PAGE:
5. "Congress enacted [26 U.S.C. §] 7502 to mitigate the harshness of the old common law physical delivery rule . . . ." Id.
6. Section 7502 provides: "If any return, claim, statement, or other document required to be filed . . . on or before a prescribed date under authority of any provision of the internal revenue laws is, after . . . such date, delivered by United States mail to the agency, officer, or office with which such return, claim, statement, or other document is required to be filed, . . . the date of the United States postmark stamped on the cover in which such return, claim, statement, or other document . . . is mailed shall be deemed to be the date of delivery . . . ." 26 U.S.C. § 7502(a)(1).
7. "Section 7502 carves out an exception to the physical delivery rule by creating a statutory 'mailbox rule.' The statute allows a taxpayer to prove timely filing on the basis of timely mailing notwithstanding the date of physical delivery of the tax return to the IRS." Anderson, 966 F.2d at 490.
8. Section 7502 does not apply unless a document is "deposited within the prescribed time in the mail in the United States with sufficient postage prepaid. For this purpose, a document or payment is deposited in the mail in the United States when it is deposited with the domestic mail service of the U.S. Postal Service." 26 C.F.R. § 301.7502-1(c)(1)(ii).
9. "Under section 7502(a), taxpayers may avail themselves of the statutory mailbox rule by producing the postmark. According to this section, a timely postmark satisfies the timely filing requirement even if the document reaches the IRS after the deadline." Anderson, 966 F.2d at 490.
10. Section 7502 further provides that "if any return, claim, statement, or other document . . . is sent by United States registered mail—(A) such registration shall be prima facie evidence that the return, claim, statement, or other document was delivered to the agency, officer, or office to which addressed; and (B) the date of registration shall be deemed the postmark date." 26 U.S.C. § 7502(c)(1).
11. The statute authorizes the Secretary of the Treasury to apply the rule for registered mail to certified mail, see 26 U.S.C. § 7502(c)(2), and the Secretary has done so, see 26 C.F.R. § 301.7502-1(c)(2).
12. However, a taxpayer is not limited to producing either a postmark, a registration, or a certified-mail receipt. See Anderson, 966 F.2d at 490-91. A taxpayer may also rely on extrinsic evidence to prove that a document was timely mailed to the IRS. See id.; Johnson v. IRS, 888 F. Supp. 1495, 1505-06 (C.D. Cal. 1994); see also Lewis v. United States, 144 F.3d 1220, 1222-23 (9th Cir. 1998) (rejecting argument that a taxpayer may prove timely mailing only if the taxpayer witnessed the postmark being applied).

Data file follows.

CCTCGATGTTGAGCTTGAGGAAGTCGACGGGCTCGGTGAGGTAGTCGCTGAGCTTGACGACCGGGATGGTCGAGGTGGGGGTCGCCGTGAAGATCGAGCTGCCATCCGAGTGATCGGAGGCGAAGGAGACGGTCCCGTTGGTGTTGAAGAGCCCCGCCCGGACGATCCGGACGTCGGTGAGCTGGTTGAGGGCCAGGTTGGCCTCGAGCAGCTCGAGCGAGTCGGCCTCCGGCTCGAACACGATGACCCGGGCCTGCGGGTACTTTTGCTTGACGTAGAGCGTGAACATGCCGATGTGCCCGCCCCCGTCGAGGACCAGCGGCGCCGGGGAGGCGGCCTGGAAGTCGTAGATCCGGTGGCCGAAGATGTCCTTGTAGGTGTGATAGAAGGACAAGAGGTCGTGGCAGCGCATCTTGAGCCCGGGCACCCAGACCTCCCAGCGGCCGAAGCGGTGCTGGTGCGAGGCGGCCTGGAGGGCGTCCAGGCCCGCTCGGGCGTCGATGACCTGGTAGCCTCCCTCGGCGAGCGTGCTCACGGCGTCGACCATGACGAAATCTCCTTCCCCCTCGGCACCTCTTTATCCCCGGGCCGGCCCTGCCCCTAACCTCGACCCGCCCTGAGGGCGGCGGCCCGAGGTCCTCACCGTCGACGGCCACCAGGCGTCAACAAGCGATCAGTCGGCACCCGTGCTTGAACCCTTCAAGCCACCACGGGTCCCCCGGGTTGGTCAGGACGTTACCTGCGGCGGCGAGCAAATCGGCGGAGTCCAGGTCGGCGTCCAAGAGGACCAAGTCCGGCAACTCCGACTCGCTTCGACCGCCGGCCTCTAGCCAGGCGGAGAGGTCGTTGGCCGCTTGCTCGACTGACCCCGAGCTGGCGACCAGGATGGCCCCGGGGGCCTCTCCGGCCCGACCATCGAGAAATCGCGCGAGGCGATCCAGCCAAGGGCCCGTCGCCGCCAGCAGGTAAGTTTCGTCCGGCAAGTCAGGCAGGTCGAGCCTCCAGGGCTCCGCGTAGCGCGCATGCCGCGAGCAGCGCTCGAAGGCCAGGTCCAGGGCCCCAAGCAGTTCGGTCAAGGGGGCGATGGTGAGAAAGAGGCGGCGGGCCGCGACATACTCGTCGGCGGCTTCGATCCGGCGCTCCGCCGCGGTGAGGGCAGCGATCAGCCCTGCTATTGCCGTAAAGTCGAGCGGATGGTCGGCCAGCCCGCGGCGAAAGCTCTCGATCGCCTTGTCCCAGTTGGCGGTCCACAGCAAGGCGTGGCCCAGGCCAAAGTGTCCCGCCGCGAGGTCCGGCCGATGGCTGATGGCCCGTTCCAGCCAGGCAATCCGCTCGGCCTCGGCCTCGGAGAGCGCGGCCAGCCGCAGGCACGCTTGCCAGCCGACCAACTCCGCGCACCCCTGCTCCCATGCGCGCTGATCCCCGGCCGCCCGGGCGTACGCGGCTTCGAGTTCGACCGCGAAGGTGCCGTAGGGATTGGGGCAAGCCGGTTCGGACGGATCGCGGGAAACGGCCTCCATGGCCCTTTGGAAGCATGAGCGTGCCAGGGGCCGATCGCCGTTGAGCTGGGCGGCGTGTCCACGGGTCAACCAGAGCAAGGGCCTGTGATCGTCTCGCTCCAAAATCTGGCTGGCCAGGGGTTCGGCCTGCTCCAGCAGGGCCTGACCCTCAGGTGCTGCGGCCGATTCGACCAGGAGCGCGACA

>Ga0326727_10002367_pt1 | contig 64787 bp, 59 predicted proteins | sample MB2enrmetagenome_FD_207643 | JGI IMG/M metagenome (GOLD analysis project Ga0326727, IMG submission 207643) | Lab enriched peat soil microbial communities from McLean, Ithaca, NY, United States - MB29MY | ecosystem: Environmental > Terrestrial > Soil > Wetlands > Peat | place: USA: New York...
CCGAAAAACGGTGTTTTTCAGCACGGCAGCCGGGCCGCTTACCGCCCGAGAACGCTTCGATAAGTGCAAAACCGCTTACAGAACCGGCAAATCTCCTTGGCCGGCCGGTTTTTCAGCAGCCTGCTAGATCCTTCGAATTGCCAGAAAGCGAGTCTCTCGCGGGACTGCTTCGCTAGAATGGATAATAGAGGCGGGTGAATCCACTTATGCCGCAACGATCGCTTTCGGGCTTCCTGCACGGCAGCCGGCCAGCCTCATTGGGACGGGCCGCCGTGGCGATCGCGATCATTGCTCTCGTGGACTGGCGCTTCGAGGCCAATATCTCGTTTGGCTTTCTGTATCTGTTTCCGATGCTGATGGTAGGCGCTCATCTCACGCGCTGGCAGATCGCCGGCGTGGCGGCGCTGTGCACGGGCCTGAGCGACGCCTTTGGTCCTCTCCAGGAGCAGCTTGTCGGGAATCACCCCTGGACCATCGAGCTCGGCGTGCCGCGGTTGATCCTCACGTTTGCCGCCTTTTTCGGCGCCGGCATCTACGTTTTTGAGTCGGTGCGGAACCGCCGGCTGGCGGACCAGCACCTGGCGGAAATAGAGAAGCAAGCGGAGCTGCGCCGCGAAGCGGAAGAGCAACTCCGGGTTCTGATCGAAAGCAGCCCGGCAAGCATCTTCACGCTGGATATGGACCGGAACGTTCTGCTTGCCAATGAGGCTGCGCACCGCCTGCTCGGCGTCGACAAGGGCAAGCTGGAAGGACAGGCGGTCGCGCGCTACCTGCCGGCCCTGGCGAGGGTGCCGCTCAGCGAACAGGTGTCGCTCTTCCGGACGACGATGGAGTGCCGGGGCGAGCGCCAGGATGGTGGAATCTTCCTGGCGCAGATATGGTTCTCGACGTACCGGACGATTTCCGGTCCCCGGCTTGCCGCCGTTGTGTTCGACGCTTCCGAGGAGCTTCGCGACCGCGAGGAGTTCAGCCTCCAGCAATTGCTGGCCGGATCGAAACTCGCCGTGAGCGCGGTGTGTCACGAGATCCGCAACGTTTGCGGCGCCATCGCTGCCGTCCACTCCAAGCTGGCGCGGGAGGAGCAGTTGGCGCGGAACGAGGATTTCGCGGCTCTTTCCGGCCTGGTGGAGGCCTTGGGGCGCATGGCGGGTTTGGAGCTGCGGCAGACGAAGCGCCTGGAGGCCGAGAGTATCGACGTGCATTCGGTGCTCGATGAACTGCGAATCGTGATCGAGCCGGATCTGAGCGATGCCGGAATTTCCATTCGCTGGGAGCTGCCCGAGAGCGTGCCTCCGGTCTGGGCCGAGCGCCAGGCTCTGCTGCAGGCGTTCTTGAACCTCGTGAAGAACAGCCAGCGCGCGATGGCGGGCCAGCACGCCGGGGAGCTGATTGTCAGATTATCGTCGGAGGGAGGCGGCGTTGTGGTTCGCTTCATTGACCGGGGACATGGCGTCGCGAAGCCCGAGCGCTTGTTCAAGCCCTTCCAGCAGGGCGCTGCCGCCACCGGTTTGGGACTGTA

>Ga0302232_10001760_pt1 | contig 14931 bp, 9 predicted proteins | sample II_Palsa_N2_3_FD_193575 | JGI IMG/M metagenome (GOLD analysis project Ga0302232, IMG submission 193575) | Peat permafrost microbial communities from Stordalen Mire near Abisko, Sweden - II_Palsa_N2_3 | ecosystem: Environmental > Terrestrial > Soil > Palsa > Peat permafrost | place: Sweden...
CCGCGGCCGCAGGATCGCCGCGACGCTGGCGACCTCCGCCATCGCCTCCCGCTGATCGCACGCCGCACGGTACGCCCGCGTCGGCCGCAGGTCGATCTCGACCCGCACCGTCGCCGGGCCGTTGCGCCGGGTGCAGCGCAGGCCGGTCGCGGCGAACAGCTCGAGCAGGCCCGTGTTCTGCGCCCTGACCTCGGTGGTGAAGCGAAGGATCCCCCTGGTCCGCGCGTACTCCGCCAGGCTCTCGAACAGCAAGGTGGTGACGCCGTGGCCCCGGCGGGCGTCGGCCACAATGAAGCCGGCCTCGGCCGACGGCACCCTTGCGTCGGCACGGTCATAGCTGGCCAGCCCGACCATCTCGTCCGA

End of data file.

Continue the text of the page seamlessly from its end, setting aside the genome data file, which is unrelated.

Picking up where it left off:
B. The Burden Of Proof
13. "In an action to collect taxes, the government bears the initial burden of proof. The Commissioner's deficiency determinations and assessments for unpaid taxes are normally entitled to a presumption of correctness so long as they are supported by a minimal factual foundation. The presumption shifts the burden of proof to the taxpayers to show that the determination is incorrect." Palmer v. IRS, 116 F.3d 1309, 1312 (9th Cir. 1997) (citations omitted); see United States v. Fior D'Italia, Inc., 536 U.S. 238, 242, 122 S. Ct. 2177, 153 L. Ed. 2d 280 (2002).
14. Similarly, "[a] taxpayer seeking a tax refund bears the burden of proving that the assessment was incorrect and proving the correct amount of the tax owed." Bockman v. United States, No. CV15-5477 PSG (Ex), 2016 WL 6995359, at *2 (C.D. Cal. Apr. 29, 2016) (collecting cases); see United States v. Janis, 428 U.S. 433, 439-40, 96 S. Ct. 3021, 49 L. Ed. 2d 1046 (1976).
15. Plaintiff argues that the burden-shifting procedure of 26 U.S.C. § 7491(a)(1) applies here. (Pl.'s Trial Br. at 3, 4-5; Pl.'s Resp. Br. at 7, Docket No. 31.) Under that provision, "[i]f, in any court proceeding, a taxpayer introduces credible evidence with respect to any factual issue relevant to ascertaining the liability of the taxpayer for any tax imposed by subtitle A or B, the Secretary shall have the burden of proof with respect to such issue." 26 U.S.C. § 7491(a)(1).
16. Section 7491(a)(1) applies only to factual issues relating to a taxpayer's "liability . . . for any tax imposed by subtitle A or B" of the Internal Revenue Code. 26 U.S.C. § 7491(a)(1) (emphasis added). This case involves a penalty assessed against Plaintiff under Subtitle F, not Plaintiff's tax liability under Subtitle A or B, so the procedure is not applicable. See Riether v. United States, 919 F. Supp. 2d 1140, 1148 (D.N.M. 2012) (stating that section 7491(a)(1) did not apply to a substantial underpayment penalty imposed under 26 U.S.C. § 6662(d)).
17. Additionally, the procedure only applies if the taxpayer satisfies certain criteria, such as complying with requirements to substantiate information on returns, maintaining records, and cooperating with reasonable requests from the IRS for information and documents. See 26 U.S.C. § 7491(a)(2). The taxpayer bears the burden of establishing that those criteria are met. See United States v. Capriotti, No. 1:11-cv-00847-SAB, 2013 WL 1563214, at *15 (E.D. Cal. Apr. 12, 2013); Nkonoki v. Comm'r, 111 T.C.M. (CCH) 1411, 2016 WL 2763863, at *3 (2016). Plaintiff makes no attempt to show that it satisfies the criteria for section 7491(a)(1) to apply (see Pl.'s Trial Br. at 4-5; Pl.'s Resp. Br. at 7), and the Court cannot determine on the information before it that they are met. For this additional reason, the burden-shifting procedure of 26 U.S.C. § 7491(a)(1) does not apply.
18. The Government argues that the burden-allocating rule of 26 U.S.C. § 7491(c) does not apply here but that even if it does, the Government has satisfied its burden. (Gov't's Resp. Br. at 3-4.) Under that provision, "the Secretary shall have the burden of production in any court proceeding with respect to the liability of any individual for any penalty, addition to tax, or additional amount imposed by this title." 26 U.S.C. § 7491(c).
19. Section 7491(c) refers to penalties imposed on individuals, but Plaintiff is a partnership. Section 7491(c) therefore does not apply. See Dynamo Holdings Ltd. P'ship v. Comm'r, 150 T.C. No. 10, 2018 WL 2106443, at *5-7 (2018); Transupport, Inc. v. Comm'r, 112 T.C.M. (CCH) 580, 2016 WL 6900913, at *7 (2016).